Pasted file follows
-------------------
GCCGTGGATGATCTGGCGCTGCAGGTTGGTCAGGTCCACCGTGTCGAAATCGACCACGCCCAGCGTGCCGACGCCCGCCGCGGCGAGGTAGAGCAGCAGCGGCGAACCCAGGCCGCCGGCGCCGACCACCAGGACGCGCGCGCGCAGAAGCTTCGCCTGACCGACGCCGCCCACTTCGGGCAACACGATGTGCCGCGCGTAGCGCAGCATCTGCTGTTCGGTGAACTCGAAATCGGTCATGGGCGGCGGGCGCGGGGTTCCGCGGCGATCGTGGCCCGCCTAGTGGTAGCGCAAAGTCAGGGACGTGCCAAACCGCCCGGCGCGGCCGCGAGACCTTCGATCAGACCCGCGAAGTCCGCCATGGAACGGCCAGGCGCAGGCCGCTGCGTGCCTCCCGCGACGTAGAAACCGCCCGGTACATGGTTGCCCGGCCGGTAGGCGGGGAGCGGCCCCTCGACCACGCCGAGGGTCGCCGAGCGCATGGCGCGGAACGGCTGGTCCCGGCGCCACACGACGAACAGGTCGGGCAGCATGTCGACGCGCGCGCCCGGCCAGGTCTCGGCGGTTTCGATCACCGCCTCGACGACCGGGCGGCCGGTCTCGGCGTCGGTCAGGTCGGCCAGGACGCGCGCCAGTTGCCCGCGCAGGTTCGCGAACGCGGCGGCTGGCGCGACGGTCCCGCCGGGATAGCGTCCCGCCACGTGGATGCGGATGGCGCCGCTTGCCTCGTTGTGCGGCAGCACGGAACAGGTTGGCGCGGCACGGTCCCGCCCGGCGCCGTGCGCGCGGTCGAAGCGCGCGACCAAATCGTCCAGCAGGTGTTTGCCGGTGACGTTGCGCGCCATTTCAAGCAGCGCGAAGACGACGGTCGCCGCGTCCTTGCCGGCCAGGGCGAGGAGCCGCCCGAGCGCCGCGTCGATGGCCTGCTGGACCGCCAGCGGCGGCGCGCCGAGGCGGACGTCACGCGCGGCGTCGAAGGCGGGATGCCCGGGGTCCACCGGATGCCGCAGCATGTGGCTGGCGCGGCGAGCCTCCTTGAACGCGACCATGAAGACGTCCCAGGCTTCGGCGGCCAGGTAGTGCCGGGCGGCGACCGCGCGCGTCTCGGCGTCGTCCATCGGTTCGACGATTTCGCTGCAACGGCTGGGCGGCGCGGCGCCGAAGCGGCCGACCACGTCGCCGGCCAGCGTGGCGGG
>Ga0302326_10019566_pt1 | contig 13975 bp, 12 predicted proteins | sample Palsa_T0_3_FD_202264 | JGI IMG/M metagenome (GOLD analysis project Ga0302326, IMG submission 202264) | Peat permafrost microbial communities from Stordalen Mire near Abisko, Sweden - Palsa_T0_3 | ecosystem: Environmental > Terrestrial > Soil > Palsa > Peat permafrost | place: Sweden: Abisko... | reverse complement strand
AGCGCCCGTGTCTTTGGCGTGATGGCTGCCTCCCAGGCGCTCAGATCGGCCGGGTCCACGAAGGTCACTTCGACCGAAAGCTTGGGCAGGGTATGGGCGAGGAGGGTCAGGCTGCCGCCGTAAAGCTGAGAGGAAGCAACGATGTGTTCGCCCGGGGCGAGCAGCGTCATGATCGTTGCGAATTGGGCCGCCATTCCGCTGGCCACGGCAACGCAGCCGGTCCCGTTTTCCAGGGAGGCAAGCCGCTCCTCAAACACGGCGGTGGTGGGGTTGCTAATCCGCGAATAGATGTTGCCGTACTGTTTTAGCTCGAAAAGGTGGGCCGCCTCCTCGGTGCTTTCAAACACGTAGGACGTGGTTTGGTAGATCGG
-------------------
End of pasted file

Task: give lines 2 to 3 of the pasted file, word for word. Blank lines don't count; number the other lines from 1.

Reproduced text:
>Ga0302326_10019566_pt1 | contig 13975 bp, 12 predicted proteins | sample Palsa_T0_3_FD_202264 | JGI IMG/M metagenome (GOLD analysis project Ga0302326, IMG submission 202264) | Peat permafrost microbial communities from Stordalen Mire near Abisko, Sweden - Palsa_T0_3 | ecosystem: Environmental > Terrestrial > Soil > Palsa > Peat permafrost | place: Sweden: Abisko... | reverse complement strand
AGCGCCCGTGTCTTTGGCGTGATGGCTGCCTCCCAGGCGCTCAGATCGGCCGGGTCCACGAAGGTCACTTCGACCGAAAGCTTGGGCAGGGTATGGGCGAGGAGGGTCAGGCTGCCGCCGTAAAGCTGAGAGGAAGCAACGATGTGTTCGCCCGGGGCGAGCAGCGTCATGATCGTTGCGAATTGGGCCGCCATTCCGCTGGCCACGGCAACGCAGCCGGTCCCGTTTTCCAGGGAGGCAAGCCGCTCCTCAAACACGGCGGTGGTGGGGTTGCTAATCCGCGAATAGATGTTGCCGTACTGTTTTAGCTCGAAAAGGTGGGCCGCCTCCTCGGTGCTTTCAAACACGTAGGACGTGGTTTGGTAGATCGG